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This chapter is about understanding organizational informing agents and their organizational context from a process perspective. This perspective is akin to the systems theory (general systems theory, cybernetics, etc.) although still distinct. Systems theory is a parent to IS field and has made a significant impact on organization theory. IS cannot be thought of without invoking systems thinking. Although this thinking has not been used as persistently in organization theory, it certainly has a significant place in the broad repertory of organizational views. From the general systems perspective, organizations are understood in terms of interrelated parts that work together to produce certain deliverables.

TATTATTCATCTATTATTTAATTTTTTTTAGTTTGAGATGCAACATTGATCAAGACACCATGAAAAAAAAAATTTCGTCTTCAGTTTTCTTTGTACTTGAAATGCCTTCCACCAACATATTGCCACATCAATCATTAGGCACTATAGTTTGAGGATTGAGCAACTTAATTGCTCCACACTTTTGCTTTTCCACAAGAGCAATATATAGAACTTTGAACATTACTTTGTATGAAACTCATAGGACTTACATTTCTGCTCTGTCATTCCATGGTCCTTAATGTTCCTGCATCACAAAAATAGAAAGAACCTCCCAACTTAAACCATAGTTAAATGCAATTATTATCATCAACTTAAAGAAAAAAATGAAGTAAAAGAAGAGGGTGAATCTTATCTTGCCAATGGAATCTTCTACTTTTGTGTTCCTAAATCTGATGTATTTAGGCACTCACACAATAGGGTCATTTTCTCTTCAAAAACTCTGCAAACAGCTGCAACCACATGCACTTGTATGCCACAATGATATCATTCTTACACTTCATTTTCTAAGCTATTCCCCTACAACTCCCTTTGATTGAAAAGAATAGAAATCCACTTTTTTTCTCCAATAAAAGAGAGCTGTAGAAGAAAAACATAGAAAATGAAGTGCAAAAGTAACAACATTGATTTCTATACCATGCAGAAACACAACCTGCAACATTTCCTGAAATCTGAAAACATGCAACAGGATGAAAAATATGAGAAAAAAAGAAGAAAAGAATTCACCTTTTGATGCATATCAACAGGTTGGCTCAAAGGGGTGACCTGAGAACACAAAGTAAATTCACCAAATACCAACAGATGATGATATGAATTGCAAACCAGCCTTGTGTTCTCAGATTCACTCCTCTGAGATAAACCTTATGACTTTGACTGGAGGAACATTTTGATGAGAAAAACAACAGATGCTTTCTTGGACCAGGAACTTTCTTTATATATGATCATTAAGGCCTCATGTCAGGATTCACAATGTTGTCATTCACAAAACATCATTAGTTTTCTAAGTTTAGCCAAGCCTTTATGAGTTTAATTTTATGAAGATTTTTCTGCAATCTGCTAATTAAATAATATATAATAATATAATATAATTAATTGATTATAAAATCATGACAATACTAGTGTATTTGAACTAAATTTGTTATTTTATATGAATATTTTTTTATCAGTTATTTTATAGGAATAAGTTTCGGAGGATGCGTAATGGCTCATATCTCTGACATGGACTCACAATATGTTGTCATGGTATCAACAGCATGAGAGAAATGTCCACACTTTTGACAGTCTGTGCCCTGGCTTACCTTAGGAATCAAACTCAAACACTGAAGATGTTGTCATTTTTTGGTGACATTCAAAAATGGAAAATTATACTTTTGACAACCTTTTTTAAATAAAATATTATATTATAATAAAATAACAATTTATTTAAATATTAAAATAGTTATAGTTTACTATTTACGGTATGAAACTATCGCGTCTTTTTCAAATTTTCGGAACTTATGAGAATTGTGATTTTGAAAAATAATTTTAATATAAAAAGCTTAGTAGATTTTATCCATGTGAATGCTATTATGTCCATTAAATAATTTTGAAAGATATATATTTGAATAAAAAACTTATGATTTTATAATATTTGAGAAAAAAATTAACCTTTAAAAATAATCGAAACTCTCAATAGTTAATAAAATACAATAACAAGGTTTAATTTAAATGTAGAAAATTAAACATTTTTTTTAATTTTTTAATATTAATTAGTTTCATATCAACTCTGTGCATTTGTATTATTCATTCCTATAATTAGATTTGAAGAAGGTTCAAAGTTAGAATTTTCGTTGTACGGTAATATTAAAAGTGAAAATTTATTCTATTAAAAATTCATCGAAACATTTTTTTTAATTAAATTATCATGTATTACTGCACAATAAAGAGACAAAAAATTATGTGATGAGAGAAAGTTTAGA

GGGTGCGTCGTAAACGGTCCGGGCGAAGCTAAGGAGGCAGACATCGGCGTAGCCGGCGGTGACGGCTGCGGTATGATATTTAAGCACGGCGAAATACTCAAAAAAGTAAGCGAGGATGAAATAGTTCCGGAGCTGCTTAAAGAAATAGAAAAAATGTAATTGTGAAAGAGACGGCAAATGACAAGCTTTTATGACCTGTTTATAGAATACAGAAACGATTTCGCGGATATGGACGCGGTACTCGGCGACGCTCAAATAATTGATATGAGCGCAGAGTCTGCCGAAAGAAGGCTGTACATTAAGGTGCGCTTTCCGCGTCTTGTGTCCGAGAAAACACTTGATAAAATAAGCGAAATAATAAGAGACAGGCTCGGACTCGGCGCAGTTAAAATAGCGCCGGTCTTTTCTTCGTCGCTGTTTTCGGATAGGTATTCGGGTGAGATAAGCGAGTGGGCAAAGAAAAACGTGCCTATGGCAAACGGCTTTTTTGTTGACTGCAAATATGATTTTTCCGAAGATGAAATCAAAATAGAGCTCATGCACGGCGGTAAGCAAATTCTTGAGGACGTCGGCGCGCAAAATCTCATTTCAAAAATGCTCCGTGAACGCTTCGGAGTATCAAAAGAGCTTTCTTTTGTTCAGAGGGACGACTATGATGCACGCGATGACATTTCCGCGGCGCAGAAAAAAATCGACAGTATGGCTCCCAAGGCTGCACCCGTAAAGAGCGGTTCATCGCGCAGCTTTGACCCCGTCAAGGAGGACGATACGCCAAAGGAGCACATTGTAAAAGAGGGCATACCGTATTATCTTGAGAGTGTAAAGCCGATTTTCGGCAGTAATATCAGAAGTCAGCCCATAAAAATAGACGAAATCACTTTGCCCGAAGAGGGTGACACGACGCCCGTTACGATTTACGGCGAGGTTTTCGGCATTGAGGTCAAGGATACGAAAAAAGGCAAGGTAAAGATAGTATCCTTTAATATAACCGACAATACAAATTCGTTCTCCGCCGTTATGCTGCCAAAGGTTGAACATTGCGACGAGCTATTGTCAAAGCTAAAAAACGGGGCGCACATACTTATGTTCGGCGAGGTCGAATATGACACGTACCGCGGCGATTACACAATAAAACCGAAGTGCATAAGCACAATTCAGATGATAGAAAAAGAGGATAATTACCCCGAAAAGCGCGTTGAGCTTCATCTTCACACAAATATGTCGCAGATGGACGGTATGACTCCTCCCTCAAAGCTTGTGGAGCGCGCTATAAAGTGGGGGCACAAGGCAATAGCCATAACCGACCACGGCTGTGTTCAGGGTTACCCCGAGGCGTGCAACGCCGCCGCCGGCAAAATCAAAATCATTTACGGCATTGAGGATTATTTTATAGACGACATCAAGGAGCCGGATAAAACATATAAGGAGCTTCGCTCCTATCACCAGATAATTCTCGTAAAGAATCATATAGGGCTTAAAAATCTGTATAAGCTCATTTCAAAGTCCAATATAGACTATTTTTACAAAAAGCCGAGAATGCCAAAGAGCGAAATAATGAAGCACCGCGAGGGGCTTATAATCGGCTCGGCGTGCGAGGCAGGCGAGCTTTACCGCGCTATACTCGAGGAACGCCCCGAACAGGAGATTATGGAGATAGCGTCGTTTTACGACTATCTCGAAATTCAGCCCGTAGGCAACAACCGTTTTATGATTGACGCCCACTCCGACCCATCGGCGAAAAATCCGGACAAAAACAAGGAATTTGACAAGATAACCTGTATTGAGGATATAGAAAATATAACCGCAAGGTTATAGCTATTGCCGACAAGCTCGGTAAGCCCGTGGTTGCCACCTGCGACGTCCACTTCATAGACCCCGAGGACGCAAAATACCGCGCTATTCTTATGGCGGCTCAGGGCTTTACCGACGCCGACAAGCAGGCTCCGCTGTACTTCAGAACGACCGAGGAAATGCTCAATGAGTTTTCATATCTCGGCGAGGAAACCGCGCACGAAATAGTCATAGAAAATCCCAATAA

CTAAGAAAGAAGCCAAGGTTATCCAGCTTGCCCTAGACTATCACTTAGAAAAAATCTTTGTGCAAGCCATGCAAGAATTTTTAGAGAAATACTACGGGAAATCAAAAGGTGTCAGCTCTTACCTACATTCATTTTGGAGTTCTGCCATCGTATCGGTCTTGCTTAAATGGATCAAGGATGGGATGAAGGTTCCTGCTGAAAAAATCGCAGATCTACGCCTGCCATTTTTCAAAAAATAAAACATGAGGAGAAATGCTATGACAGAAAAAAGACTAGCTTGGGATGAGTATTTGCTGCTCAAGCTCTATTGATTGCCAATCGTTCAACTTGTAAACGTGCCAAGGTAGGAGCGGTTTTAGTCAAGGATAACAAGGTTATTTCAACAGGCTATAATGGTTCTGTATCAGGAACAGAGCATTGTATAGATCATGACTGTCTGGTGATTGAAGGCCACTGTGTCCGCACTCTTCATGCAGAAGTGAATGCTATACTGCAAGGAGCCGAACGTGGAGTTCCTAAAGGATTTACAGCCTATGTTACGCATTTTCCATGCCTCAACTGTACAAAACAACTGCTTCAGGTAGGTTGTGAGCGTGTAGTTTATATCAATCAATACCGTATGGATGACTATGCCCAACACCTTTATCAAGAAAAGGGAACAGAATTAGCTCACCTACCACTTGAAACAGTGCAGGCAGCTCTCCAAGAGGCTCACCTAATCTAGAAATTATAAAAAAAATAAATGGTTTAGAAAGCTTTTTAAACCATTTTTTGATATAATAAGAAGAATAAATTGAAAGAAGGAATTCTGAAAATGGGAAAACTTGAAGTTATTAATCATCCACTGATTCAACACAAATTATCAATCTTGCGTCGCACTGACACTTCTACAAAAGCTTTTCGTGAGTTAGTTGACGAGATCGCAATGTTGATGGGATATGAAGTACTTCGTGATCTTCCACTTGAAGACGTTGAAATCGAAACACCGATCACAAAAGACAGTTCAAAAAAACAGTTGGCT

Organization theory and the IS field, however, are much less congruent with regard to the process approach. In the IS field, which roughly splits into a technological camp and a behavioral camp, process thinking has many implementations. For example, in the area of systems analysis and design, an organization is analyzed in terms of interconnected tasks creating a particular deliverable, that is, organizational or business process (the term procedure is often used in practice, although process is usually a larger whole than procedure). Systems analysis leads to identifying the place for technological support to the process in the form of IS. A computer-based IS consists of software processes that automate parts of or entire business processes. development the process approach is focused on programming and software processes. And recently promoted IS strategies, such as business process reengineering (BPR) and business process management (BPM), exhibit a resolute process orientation.